How the Digestive System Breaks Down Food

Digestion begins as soon as food enters your mouth.
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Digestion is a multi-step process that starts as soon as food enters your mouth, and it doesn't end until you excrete the waste products through a bowel movement. The six steps of digestion each serve a different purpose and have their own benefits.

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Step 1: Ingestion

Digestion begins as soon as food enters your mouth. Using your teeth to chew and grind the food breaks it down physically, but some chemical digestion also takes place in your mouth as a result of enzymes in your saliva. "This first enzymatic digestion in the mouth is primarily acting to break down starches," says Hailey Crean, RD, CDE, a Boston-based registered dietitian and certified diabetes educator.

Step 2: Propulsion

The next step, propulsion, includes the swallowing process. "The propulsion step begins when we swallow food, and it passes through the esophagus down into the stomach," Crean says.


According to the Mayo Clinic, two muscles, known as sphincters — one on either side of this connecting tube — contract and relax to permit your food and liquids to pass. They also help prevent unchewed food from entering the esophagus from the mouth and keep stomach acid from rising back up into the esophagus.

In fact, acid reflux — commonly called heartburn — can occur as a result of problems with the lower sphincter that allow stomach acid to back up into the esophagus, notes the Cleveland Clinic.

Step 3: Physical Digestion

Although it's the third step in digestion, physical digestion actually begins in the mouth, with the food being chewed and ground up by your teeth.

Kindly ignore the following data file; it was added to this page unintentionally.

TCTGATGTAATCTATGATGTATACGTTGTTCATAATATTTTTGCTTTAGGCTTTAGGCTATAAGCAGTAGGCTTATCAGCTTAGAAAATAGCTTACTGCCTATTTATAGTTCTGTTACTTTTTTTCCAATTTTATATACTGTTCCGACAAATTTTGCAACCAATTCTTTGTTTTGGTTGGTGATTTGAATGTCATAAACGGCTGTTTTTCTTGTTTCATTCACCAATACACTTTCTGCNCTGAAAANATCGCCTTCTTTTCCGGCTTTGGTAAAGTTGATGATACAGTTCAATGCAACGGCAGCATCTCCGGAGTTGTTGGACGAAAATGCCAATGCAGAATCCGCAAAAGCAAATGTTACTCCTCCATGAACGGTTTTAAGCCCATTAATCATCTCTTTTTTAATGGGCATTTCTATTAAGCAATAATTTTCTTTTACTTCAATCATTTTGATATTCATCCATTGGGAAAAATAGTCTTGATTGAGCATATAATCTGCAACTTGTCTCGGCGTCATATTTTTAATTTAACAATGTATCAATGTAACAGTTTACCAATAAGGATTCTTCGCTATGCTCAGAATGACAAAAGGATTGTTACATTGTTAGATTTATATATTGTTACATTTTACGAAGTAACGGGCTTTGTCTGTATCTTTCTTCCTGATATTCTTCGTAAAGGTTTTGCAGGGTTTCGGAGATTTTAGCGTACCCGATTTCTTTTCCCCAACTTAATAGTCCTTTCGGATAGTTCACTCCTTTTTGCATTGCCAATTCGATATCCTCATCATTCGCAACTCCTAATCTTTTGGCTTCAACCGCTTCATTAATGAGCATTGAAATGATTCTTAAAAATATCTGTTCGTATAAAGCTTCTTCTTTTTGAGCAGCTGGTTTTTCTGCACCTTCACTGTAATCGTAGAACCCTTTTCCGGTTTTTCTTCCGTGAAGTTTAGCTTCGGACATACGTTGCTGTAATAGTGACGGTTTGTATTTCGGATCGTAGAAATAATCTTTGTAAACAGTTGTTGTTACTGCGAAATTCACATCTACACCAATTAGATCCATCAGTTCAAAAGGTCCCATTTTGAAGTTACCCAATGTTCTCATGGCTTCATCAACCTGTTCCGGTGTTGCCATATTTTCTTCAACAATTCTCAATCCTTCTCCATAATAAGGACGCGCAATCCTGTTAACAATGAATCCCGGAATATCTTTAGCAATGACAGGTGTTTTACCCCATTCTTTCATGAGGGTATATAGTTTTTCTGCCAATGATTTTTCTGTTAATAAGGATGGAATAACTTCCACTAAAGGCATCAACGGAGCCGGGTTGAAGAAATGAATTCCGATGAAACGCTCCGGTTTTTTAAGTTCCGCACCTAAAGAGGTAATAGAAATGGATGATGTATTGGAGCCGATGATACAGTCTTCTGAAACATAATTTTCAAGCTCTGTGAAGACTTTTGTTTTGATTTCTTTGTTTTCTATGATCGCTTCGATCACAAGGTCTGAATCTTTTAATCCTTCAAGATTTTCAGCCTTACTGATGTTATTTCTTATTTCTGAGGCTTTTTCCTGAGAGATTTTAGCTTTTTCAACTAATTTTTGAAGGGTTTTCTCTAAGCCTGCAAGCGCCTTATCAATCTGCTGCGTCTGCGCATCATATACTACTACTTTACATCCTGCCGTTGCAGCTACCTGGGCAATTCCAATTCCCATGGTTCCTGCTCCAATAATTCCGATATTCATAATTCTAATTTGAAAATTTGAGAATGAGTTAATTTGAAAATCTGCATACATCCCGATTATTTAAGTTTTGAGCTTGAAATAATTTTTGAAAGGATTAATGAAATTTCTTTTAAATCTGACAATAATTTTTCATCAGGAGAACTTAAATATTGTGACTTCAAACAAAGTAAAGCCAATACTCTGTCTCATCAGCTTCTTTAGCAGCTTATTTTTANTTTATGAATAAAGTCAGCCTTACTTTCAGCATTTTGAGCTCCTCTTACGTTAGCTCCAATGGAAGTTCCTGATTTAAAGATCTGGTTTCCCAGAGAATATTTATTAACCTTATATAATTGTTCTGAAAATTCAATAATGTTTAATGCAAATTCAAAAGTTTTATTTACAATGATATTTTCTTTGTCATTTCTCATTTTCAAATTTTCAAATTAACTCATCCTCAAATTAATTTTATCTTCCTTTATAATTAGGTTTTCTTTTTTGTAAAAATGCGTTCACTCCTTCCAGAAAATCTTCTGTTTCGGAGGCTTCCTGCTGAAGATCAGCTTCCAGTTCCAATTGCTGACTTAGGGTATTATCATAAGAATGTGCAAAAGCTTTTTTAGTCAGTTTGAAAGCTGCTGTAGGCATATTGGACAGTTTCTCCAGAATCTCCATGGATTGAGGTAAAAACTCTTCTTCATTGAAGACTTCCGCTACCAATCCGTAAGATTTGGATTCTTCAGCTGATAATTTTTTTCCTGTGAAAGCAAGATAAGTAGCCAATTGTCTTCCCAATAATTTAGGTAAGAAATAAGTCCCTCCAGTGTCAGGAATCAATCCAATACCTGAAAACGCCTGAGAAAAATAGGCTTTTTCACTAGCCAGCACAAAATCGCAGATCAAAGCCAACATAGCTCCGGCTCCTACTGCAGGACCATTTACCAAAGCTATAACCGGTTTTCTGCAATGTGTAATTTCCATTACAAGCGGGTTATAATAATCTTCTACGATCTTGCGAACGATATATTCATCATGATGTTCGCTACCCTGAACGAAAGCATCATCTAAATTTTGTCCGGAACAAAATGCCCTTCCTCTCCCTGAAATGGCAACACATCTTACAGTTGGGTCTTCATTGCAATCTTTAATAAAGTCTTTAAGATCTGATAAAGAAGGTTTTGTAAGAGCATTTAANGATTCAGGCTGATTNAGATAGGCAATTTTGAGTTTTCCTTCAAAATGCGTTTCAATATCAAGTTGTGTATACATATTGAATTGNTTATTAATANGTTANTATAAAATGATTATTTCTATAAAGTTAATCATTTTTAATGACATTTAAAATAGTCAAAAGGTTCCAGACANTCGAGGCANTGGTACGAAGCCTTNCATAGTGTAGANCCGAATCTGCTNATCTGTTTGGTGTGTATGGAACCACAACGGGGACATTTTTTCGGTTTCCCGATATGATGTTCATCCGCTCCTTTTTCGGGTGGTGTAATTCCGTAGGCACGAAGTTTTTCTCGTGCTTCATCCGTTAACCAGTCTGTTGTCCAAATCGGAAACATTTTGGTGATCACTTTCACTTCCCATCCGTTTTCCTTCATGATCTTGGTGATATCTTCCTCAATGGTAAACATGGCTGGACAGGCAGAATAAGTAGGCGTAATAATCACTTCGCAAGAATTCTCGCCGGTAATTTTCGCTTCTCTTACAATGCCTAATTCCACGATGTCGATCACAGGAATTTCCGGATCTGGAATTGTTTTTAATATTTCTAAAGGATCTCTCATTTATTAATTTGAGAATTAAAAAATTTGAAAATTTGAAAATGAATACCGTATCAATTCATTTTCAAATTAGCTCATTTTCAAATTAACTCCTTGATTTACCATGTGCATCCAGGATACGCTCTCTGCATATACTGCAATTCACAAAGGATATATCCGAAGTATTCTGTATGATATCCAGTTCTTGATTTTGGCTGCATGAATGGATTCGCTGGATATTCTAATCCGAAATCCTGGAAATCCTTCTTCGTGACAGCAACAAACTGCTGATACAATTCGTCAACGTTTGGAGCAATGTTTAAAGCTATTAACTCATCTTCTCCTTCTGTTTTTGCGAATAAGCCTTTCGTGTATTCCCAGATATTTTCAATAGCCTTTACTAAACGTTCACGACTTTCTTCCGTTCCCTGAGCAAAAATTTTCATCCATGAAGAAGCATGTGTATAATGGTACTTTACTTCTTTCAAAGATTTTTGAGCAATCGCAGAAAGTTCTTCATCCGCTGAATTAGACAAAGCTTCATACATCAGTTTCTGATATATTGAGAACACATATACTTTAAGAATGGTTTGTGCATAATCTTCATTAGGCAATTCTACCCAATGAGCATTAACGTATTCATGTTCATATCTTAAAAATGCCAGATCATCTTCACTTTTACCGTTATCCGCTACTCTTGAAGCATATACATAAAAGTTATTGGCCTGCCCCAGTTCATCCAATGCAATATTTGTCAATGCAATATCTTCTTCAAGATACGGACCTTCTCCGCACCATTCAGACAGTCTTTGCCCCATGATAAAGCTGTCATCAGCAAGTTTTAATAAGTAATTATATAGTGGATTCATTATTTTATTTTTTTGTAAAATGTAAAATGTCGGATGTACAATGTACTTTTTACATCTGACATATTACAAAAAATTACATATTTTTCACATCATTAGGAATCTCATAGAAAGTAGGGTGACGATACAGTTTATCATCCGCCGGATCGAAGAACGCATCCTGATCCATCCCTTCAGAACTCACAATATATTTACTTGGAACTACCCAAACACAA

Physical digestion also continues as food moves through the esophagus and into your stomach. Muscles lining the esophagus and stomach help churn and mix it — eventually combining what you've eaten with stomach acid. The resulting mixture of chewed food and digestive acid is called chyme, Crean says.

Step 4: Chemical Digestion

Like physical digestion, chemical digestion also begins in the mouth — with enzymes in saliva that break down starches, according to Crean. But that's just the start. Chemical digestion continues all the way through the digestive tract. The acid in your stomach, besides physically mixing with food, also helps to further break it down into its chemical components.


However, according to the National Library of Medicine, the majority of chemical digestion occurs in the small intestine. That's where several enzymes — including bile, which helps digest fats and some vitamins — are secreted and act on stomach contents (called chyme, says the National Institute of Diabetes and Digestive and Kidney Diseases) to further break it down into its individual chemical components.

Step 5: Absorption

Absorption is the step that involves the transport of material that your body can use from your digestive system to your bloodstream. This includes fat, protein, carbohydrates, vitamins, minerals and antioxidants. Most absorption occurs in the small intestine, according to the Mayo Clinic.

But Crean points out that some absorption — primarily absorption of fluid and electrolytes — takes place in the large intestine, the final organ in your digestive tract.

Absorption allows your body to access the nutrients it needs from food and drink to produce energy and build new cells, tissues, enzymes and hormones, according to NIDDK. Digestion is important so that your body can break down these nutrients and use them.

According to the Centers for Disease Control and Prevention, some conditions that affect the digestive tract, like Crohn's disease or ulcerative colitis, can limit your body's ability to absorb nutrients.

Step 6: Waste Elimination

The last step in digestion is waste elimination. Once digested food reaches the large intestine and any water or electrolytes remaining have been reabsorbed into the bloodstream, what's left is stool, explains the Mayo Clinic.

The large intestine is where the stool is stored until it passes through the anus in the form of a bowel movement — the end stage of digestion.

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